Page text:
In San Diego’s exhibition game against the LG Twins on Monday, Kim homered twice in the Gocheok Sky Dome, his old stomping ground with the Kiwoom Heroes of the KBO. And while Kim’s popularity in his home country certainly exceeds that of new Giants center fielder Jung-Hoo Lee, Kim has a chance to make Korean baseball history against the Dodgers.

The pitching matchups are fascinating

There was speculation that opening day in Korea would feature two Japanese pitching superstars, Yu Darvish and Yoshinobu Yamamoto. Unfortunately, the Dodgers brought in long-haired charisma geyser and offseason trade acquisition Tyler Glasnow for their first game of the season, and he’ll be the best against Darvish. Glasnow looked wickedly good in spring training and enters the season as a popular NL Cy Young pick as the 37-year-old Darvish looks to bounce back from a topsy-turvy 2023.

Game 2 of the Seoul Series pits Yamamoto against Joe Musgrove, marking the first chance for Ball fans to get a glimpse of LA’s $325 million free-agent signing. The 25-year-old right-hander had an up-and-down spring, but flashed the disgusting raw stuff and untouchable fastball that made him such a hot commodity over the winter. He will face Musgrove, who will be hoping for a much healthier 2024 after playing just 17 games last season.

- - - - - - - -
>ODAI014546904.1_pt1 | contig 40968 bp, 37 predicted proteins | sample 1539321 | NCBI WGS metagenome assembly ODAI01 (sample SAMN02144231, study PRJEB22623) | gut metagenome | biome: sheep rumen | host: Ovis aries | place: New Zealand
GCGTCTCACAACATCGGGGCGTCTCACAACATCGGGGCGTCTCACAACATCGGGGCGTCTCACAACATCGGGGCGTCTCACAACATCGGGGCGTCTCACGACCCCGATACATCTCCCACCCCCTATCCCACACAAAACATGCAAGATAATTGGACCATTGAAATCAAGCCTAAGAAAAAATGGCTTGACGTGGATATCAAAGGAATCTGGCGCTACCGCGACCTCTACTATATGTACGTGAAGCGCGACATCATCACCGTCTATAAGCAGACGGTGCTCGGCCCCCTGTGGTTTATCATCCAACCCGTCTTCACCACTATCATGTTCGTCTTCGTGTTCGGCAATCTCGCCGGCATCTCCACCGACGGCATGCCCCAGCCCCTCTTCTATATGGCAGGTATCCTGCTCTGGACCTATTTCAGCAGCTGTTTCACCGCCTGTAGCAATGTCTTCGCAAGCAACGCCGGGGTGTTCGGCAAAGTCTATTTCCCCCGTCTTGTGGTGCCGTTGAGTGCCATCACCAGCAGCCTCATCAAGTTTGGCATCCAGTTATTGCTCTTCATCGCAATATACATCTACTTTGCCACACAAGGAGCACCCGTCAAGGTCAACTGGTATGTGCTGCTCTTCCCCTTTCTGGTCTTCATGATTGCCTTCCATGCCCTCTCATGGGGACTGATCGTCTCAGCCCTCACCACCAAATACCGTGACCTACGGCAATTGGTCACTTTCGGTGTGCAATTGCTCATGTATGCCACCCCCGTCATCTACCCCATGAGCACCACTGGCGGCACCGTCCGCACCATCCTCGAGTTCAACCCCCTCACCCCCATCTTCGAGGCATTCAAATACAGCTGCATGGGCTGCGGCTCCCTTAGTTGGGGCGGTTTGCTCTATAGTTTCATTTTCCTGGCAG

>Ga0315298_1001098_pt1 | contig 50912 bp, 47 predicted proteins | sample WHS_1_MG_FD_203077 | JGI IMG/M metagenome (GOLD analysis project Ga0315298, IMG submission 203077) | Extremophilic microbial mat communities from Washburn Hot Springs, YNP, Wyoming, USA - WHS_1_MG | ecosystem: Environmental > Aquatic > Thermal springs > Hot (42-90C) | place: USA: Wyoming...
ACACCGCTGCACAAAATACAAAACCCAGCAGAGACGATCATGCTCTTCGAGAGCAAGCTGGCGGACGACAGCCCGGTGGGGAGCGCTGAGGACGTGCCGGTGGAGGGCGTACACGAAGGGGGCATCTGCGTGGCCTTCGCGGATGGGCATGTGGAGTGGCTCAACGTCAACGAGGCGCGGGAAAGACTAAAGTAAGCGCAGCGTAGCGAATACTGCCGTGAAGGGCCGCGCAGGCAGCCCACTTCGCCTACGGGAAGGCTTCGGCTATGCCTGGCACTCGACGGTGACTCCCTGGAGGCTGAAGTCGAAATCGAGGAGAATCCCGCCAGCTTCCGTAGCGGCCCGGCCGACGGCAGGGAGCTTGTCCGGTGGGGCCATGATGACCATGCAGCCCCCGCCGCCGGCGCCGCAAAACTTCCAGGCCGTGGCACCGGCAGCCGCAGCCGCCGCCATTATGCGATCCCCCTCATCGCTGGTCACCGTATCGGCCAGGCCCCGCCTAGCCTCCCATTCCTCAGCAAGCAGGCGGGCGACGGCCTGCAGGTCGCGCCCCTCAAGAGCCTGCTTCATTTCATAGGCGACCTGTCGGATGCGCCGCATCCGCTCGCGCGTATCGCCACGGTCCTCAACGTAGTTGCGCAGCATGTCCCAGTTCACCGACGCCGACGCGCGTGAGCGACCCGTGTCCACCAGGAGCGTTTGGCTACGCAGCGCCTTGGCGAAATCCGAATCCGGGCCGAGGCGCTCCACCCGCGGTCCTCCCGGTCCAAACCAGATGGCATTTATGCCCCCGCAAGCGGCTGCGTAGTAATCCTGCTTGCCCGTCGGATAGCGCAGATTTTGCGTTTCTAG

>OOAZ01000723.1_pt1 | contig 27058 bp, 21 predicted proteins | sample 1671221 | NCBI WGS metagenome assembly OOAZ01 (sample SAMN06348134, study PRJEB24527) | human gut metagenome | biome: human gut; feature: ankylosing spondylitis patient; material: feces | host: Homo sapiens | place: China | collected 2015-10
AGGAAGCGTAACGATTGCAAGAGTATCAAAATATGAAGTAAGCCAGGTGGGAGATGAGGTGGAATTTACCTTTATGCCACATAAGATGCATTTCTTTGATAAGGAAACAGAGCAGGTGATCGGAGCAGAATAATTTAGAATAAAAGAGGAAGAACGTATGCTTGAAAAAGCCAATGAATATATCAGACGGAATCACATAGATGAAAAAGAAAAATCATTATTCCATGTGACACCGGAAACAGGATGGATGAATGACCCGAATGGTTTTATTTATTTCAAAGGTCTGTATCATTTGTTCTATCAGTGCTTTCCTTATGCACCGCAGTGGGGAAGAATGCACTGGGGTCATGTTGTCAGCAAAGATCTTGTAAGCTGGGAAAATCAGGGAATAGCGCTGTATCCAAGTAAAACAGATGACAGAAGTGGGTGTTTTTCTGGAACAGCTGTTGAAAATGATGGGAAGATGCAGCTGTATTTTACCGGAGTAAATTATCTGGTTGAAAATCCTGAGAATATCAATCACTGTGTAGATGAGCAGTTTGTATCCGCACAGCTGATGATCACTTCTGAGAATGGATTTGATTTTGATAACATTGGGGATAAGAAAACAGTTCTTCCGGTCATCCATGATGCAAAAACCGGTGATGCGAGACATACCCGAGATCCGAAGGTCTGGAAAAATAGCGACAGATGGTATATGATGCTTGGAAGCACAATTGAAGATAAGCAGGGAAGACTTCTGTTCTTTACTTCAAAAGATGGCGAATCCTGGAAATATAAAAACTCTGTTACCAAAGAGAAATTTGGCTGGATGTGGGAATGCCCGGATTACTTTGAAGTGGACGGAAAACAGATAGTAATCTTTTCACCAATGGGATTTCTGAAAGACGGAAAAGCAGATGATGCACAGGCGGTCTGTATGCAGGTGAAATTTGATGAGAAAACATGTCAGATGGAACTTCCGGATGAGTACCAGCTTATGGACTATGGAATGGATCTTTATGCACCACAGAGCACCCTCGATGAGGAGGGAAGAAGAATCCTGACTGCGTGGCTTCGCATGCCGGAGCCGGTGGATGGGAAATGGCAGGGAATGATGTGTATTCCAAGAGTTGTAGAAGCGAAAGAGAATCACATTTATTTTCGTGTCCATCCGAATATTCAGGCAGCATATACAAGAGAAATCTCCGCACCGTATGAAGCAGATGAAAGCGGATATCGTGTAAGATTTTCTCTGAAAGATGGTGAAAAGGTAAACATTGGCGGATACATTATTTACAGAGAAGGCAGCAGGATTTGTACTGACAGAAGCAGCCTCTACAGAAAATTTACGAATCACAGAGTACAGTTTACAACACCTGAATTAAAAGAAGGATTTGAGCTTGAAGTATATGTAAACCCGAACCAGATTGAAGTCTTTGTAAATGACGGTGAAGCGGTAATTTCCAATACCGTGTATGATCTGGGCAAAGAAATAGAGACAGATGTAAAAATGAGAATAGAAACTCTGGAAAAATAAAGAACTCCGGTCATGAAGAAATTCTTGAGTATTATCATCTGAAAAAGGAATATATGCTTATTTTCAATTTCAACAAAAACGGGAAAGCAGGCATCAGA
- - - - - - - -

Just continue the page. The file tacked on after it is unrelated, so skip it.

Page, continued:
The time difference is no joke

Both games start at 7:00 PM local time, but since “local” in this case is Seoul, South Korea, that means the first pitch of the 2024 MLB season will be thrown just after 6:00 AM ET/3:00 PM PT. That creates a somewhat unfortunate situation for Dodgers and Padres fans, who either have to stay up very late or get up very early to catch a glimpse of Opening Day. Still, it’s worth getting a taste of a meaningful ball.

This series is part of a larger MLB initiative to bring live MLB regular season games to new destinations and locations around the world. Over the past decade, games have been held in Australia, Tokyo, London and Mexico City, and a planned excursion to Paris was scuttled after MLB failed to find a promoter to help organize the event. Commissioner Rob Manfred has also said he wants to eventually bring regular-season games to the Dominican Republic, where two spring training games took place this month between Tampa Bay and Boston. So stay tuned for more Major League baseball around the world.